I’m so glad we did. We soon found ourselves admiring the ceramic art of James Newton, which was displayed attractively throughout his house. There was a great range of dinnerware and sculptural work being shown at very reasonable prices, including pit firings, raku, and this decorative technique using maple leaves. Tim – who is also a masseur and reiki practitioner – and Joan were soon deep in pot-tech conversation, so I continued to explore until I found the charming little studio where all this beauty was created, tucked away down a flight of stairs.

I fell in love with the studio immediately, imagining myself sitting at the wheel, peacefully throwing pots and looking out on the lovely koi pond and garden right outside. It looked like one could open the glass doors in summer and be right outside for some plein air potting.

After our little detour, Joan took me to Annie’s Annuals (now I understand why it’s famous around these parts), where I was able to find the perfects plants for the little garden that leads off my own downstairs office.

They have wonderful exhibition gardens and fully-grown examples of most species so you can really see what you’re getting, and the people who work there are very knowledgeable and friendly. If you’ve never been there and live anywhere in the bay area, I highly recommend visiting this incredible resource for plants – not only natives, and only some of them annuals, knowledge, and creative inspiration.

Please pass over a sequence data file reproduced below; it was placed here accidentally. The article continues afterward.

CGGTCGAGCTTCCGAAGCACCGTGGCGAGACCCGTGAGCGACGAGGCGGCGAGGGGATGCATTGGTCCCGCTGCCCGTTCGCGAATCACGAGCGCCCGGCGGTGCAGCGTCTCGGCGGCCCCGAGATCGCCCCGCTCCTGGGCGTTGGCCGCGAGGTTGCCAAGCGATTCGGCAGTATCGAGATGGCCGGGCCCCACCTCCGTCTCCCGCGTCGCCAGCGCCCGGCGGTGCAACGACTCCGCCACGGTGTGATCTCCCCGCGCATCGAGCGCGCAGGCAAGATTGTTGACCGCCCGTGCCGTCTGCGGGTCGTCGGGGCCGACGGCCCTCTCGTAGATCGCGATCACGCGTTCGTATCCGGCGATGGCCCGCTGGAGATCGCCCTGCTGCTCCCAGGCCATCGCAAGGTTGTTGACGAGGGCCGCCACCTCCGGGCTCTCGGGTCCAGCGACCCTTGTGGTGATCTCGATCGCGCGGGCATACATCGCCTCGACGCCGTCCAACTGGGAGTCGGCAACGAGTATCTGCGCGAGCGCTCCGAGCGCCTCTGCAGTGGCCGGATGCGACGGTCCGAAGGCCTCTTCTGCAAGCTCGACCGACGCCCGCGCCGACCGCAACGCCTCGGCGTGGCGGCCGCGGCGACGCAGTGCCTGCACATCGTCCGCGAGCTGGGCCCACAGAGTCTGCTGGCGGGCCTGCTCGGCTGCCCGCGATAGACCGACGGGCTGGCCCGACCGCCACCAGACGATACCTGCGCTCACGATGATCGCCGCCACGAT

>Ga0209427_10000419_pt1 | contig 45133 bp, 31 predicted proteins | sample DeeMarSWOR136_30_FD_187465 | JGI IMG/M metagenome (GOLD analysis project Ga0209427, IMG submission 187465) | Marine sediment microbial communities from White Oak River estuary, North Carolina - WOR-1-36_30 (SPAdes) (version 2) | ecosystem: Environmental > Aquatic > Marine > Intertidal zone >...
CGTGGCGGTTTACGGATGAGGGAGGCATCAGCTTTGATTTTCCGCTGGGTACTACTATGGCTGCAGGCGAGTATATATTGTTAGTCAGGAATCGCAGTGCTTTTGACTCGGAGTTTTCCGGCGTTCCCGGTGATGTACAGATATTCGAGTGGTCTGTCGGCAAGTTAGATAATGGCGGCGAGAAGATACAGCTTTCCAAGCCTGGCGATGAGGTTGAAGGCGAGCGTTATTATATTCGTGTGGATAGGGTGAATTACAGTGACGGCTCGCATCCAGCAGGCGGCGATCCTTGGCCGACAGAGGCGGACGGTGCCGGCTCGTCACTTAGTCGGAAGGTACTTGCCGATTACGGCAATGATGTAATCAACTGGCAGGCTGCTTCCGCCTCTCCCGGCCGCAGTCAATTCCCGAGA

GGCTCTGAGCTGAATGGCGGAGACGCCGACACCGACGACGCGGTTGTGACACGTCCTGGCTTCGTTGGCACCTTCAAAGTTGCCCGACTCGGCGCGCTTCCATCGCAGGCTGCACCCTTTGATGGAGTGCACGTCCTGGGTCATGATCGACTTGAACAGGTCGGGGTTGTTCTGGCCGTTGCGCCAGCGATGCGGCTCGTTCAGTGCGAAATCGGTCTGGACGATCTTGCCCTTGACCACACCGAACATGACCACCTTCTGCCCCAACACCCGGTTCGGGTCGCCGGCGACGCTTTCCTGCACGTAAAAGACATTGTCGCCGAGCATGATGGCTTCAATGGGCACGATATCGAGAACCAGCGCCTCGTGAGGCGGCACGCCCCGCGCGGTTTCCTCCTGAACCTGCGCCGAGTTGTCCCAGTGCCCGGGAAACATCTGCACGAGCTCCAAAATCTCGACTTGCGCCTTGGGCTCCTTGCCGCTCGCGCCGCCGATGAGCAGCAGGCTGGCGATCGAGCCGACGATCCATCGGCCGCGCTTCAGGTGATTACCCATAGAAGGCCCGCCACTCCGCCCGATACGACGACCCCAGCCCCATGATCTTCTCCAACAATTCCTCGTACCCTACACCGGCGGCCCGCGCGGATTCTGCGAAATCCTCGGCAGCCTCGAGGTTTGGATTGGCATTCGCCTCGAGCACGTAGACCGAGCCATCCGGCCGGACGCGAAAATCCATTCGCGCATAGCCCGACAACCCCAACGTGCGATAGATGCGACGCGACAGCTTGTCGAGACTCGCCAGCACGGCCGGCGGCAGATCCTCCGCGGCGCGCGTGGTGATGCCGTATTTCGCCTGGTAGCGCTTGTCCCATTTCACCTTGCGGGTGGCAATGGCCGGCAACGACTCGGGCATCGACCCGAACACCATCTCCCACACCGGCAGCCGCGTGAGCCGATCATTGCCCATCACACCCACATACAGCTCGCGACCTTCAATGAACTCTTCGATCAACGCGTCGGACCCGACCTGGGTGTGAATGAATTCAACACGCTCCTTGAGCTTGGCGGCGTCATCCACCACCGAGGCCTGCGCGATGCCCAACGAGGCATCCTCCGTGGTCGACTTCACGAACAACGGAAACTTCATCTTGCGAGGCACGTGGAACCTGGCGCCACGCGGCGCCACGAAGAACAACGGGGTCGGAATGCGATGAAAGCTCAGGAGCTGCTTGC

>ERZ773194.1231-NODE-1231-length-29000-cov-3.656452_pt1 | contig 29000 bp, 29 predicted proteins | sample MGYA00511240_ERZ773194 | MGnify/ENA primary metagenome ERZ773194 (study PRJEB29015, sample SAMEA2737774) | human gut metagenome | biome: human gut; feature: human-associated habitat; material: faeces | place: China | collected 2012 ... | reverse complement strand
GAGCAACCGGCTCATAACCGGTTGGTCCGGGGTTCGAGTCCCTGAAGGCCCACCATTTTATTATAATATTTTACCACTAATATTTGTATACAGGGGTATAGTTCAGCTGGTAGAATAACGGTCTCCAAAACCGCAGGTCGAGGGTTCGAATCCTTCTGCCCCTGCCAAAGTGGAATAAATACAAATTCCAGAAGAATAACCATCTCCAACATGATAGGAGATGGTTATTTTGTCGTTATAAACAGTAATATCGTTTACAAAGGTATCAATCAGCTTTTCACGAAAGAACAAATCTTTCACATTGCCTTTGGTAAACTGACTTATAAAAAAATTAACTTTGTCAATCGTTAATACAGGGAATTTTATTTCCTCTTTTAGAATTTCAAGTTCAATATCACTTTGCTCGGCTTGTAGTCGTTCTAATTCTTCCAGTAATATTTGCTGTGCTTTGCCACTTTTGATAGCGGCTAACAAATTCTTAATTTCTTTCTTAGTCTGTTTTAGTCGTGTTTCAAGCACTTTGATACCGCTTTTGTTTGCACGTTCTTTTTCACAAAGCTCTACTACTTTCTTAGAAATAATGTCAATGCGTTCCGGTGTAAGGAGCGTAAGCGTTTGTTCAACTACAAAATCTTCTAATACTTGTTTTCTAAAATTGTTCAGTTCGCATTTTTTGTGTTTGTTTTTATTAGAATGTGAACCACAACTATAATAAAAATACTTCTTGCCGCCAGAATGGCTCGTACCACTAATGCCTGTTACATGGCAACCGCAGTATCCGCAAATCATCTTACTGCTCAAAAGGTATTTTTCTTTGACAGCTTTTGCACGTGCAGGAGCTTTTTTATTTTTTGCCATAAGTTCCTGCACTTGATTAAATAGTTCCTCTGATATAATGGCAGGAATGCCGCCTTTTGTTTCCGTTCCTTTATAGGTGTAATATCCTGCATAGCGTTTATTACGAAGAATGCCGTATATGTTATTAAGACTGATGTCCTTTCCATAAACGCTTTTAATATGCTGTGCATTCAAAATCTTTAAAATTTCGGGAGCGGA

Our day’s adventure was a little longer than we’d anticipated, but just the psychic freedom of not having to answer to anyone else for time spent was worth it in itself. And the pleasure of finding new resources and kindred spirits was, as the MasterCard commercials say, "priceless".


So, the moral of this story is to follow whatever signs cross your path if they make your heart beat faster with joy and anticipation. You just may end up with a butter-yellow bowl on your dinner table and an anagalis monelli in your garden…